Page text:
Here at Rushcutters Health, we often get asked about protein. Things like ‘how much should I be taking?’ ‘should I take protein powder?’….and so on. So this week we thought we’d clarify a lot of these questions you have and put you in a better position when thinking about protein and your diet.
So….first things first:
How much protein do you need?
The ideal daily protein requirement is worked out at 1.5-2.0 grams of protein per kilo of body weight. This is the philosophy we follow at Rushcutters Health to allow the body to obtain the optimal amount of lean muscle mass.
An example calculation for this if you were 60kg would be:
1.5 (grams) x 60 (kg) = 90
2.0 (grams) x 60 (kg) = 120
So this person should be eating around 90-120g of protein per day.
*JUST TO NOTE – it may sound obvious to some but often people get confused about this. 100g of salmon doesn’t equal 100g of protein. 100g of salmon is approximately 40g protein.
At Rushcutters we use the My Fitness Pal app to record our daily food intake. This app will give you a protein breakdown of the foods you enter. It is also a great reference point if you are not sure.
Protein as Essential Amino Acids
Proteins are one of three primary macronutrients that provide energy to the human body, along with fats and carbohydrates. They are comprised of a number of amino acids that are essential to proper body function, and serve as building blocks of body tissue.
There are 20 different amino acids in total. While some of these can be synthesized in the body, there are 9 amino acids that humans can only obtain from dietary sources (insufficient amounts of which can result in death), termed essential amino acids.
Foods that provide all of the essential amino acids are called complete protein sources, and include both animal (meat, dairy, eggs, fish) as well as plant-based sources (soy, quinoa, buckwheat). Many common foods are not complete proteins. However, there are a number of these incomplete proteins that when consumed together constitute complete proteins, including bread and peanut butter, hummus and pita, and rice and beans. Different foods are rich in different amino acids, and consuming a variety of foods can provide a person with their necessary daily nutrients.
Which protein sources are the best?
We encourage our clients to focus on whole foods for the majority of their diet. Animal sources like fish, chicken, beef, pork, and eggs offer the highest-quality protein for building muscle. That is, they’re complete proteins, containing all the essential amino acids.
A serving size of 140g of meat or fish will typically get you in the neighbourhood of 30 grams of protein. 225g will get you to 40 grams. For convenience, you can get 40 grams from two scoops of most protein supplements.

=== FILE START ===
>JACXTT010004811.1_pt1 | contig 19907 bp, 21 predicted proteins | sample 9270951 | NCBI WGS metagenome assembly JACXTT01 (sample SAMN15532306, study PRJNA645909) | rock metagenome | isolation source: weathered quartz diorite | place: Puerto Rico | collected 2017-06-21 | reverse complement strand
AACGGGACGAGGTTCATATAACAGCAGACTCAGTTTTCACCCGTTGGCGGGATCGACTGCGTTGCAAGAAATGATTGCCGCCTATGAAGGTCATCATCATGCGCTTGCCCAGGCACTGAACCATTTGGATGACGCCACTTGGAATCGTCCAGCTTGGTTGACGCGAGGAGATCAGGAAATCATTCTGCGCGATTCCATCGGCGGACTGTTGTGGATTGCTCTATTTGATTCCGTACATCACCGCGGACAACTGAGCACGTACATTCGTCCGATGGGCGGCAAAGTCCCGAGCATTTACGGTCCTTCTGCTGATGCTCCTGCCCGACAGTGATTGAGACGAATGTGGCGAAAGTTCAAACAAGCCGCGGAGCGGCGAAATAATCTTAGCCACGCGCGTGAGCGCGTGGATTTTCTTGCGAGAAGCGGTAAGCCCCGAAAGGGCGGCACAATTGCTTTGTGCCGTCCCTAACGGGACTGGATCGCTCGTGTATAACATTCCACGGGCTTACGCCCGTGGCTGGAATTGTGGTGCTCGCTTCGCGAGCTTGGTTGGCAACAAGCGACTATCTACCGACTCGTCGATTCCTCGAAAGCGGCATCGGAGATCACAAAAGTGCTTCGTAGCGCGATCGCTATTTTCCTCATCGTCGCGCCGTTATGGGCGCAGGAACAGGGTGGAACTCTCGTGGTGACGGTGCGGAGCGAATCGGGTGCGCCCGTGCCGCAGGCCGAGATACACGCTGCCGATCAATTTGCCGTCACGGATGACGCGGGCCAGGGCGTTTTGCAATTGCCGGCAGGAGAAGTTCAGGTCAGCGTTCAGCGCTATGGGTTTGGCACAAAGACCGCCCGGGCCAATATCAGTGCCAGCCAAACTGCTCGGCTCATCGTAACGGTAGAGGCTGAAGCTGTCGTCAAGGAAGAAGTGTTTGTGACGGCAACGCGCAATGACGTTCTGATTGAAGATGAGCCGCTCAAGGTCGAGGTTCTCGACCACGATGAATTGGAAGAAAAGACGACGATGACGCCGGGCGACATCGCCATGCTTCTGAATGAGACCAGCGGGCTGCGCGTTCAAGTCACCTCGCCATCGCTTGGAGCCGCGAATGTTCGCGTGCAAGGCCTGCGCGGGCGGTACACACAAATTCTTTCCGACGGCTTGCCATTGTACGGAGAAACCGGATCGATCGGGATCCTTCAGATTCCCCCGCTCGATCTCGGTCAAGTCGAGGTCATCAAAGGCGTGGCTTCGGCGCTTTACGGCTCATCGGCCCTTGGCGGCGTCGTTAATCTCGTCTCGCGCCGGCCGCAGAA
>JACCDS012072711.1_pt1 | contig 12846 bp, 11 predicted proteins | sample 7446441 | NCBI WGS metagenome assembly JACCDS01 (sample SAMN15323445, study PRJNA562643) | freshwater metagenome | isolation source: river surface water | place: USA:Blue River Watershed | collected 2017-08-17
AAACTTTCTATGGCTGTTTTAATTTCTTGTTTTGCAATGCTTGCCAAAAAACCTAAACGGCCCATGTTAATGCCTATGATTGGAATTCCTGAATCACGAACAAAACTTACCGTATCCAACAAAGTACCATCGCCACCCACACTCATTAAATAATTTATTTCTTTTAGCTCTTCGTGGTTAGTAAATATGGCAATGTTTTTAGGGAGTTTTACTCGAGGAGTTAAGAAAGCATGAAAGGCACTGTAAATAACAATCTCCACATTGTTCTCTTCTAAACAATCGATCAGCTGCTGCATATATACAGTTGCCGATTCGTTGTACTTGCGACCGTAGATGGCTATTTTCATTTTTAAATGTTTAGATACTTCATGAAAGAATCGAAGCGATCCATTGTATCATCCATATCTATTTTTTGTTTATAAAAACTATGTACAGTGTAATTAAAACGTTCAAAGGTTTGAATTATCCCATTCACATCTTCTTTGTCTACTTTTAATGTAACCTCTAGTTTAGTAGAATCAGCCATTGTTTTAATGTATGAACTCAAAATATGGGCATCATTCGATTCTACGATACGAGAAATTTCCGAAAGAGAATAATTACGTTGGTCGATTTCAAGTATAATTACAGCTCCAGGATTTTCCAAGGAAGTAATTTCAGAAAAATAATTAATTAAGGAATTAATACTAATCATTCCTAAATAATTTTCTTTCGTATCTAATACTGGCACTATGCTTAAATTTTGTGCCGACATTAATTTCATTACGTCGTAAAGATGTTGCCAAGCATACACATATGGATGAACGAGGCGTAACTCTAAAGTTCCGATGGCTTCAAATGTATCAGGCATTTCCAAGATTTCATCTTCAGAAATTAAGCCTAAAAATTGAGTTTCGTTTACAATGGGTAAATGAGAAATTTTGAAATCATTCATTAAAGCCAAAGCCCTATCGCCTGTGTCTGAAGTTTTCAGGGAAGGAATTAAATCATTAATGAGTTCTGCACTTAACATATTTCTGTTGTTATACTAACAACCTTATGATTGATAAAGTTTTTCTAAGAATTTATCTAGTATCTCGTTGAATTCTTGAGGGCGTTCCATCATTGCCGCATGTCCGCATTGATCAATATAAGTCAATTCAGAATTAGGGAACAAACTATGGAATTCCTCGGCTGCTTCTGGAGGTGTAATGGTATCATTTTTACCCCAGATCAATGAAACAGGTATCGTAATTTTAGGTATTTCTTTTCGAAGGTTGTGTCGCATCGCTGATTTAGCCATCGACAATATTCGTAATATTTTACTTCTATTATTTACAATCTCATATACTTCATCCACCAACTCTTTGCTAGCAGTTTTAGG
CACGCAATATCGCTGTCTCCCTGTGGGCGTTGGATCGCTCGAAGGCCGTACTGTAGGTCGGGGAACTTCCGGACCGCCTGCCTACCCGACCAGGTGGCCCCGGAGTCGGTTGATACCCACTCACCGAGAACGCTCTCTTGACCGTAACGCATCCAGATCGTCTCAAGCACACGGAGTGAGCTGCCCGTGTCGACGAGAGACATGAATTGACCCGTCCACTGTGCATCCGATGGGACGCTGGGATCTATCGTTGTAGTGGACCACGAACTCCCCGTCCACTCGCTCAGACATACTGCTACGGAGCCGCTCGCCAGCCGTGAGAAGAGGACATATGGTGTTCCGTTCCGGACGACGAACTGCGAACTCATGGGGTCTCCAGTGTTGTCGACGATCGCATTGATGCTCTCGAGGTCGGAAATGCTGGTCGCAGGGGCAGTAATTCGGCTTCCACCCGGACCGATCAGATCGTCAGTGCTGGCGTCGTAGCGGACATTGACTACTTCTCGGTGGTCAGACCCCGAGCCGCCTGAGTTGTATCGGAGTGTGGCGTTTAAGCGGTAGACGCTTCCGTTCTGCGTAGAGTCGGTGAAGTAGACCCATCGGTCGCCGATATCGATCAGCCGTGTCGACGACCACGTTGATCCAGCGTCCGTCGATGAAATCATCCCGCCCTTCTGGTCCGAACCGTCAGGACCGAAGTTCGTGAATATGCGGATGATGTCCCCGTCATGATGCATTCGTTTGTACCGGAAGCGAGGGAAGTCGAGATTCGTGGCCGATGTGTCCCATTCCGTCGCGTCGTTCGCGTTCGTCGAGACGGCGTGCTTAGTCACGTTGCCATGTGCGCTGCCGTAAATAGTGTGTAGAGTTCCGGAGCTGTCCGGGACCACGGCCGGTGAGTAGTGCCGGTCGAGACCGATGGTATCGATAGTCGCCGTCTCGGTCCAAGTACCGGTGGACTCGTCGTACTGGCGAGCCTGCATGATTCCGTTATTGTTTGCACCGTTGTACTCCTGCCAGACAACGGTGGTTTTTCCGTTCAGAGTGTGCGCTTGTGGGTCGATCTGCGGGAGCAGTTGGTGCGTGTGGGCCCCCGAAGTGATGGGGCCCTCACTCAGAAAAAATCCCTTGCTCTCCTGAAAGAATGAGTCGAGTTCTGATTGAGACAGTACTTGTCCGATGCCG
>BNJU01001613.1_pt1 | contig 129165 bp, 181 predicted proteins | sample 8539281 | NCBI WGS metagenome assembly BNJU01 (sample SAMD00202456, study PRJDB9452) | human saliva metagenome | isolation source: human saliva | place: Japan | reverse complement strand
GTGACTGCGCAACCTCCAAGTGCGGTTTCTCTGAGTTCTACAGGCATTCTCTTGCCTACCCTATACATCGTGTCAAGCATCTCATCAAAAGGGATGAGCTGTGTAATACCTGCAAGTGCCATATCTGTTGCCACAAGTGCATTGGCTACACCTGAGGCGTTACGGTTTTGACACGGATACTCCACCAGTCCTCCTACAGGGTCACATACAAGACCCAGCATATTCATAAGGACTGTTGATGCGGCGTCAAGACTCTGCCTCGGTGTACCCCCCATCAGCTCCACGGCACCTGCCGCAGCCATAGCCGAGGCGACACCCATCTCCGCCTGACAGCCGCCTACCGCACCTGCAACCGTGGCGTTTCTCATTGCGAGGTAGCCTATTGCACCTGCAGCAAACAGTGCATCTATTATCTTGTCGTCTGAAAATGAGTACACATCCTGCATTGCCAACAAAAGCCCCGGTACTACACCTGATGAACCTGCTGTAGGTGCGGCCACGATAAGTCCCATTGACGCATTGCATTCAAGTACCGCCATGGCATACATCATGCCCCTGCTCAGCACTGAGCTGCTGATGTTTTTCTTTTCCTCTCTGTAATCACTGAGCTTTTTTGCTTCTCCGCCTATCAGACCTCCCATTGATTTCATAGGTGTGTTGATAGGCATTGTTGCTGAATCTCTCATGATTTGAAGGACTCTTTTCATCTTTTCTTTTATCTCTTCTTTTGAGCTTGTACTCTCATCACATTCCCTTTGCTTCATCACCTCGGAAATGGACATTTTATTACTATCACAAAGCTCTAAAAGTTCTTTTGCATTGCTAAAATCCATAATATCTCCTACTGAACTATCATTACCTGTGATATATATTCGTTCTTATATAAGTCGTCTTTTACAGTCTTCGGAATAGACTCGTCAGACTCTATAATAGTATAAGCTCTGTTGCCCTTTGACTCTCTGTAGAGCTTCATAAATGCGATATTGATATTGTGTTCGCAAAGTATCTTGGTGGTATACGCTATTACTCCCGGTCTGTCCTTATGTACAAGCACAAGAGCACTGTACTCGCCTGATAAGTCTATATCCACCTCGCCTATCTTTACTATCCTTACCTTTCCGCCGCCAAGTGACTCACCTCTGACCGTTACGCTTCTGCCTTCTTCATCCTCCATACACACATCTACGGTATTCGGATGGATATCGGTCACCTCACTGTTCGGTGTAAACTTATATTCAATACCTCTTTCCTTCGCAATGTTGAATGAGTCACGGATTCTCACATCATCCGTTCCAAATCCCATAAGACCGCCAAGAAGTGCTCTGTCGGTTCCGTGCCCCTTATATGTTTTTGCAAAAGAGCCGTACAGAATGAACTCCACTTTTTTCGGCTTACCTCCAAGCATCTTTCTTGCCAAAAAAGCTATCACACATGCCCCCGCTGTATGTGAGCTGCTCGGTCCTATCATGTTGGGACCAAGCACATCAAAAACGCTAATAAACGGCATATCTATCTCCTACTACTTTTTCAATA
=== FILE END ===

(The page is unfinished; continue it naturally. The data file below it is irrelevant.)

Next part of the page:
You’d need seven eggs or five cups of milk to reach 40 grams. So while they’re both awesome sources of high-quality protein, they aren’t the most practical stand-alone options.
What about protein timing?
There is an old school of thought that protein had to be eaten a short time after a weights session. Whilst there is an anabolic window it’s not nearly as narrow as we used to think.
Once you account for total protein across the entire day, the specific timing of each dose isn’t especially important. Simply put, get some protein one or two hours before training, and then an hour or two afterwards. Your body can take it from there.
What about vegan protein?
Many plant-based proteins are low in either leucine or essential amino acids. So your vegan clients have two options:
1. Use complete protein sources
- Most sprouted grain***
* It’s not recommended that you make this your primary source of protein.
** there have been reports of adverse reactions among those sensitive to molds
*** These are whole-grain seeds that have started to grow; they typically have less starch and better nutrient availability, and are easier to digest.
**** It’s only effective in higher amounts, or when you mix it with pea protein. It’s the supplemental version of the classic rice-and-beans combination.
2. Use more protein
In a study in which subjects were given 48 grams of either rice or whey protein after training, there was no difference in muscle growth over eight weeks (21).
- ½ chicken breast
- 2 chicken thighs
- 1 cup of cottage cheese
- 1 cup of soybeans
- 1 cup of rice + 1 cup of black beans
- 5 to 6 ounces of meat or fish (a serving that’s about the size and thickness of your client’s hand and fingers, or two checkbooks)
- 5 eggs
- 4 glasses of milk
- 1 ½ scoops of a typical protein supplement
We hope this has given you a better insight into protein and a practical approach for how to incorporate it into your diet effectively.
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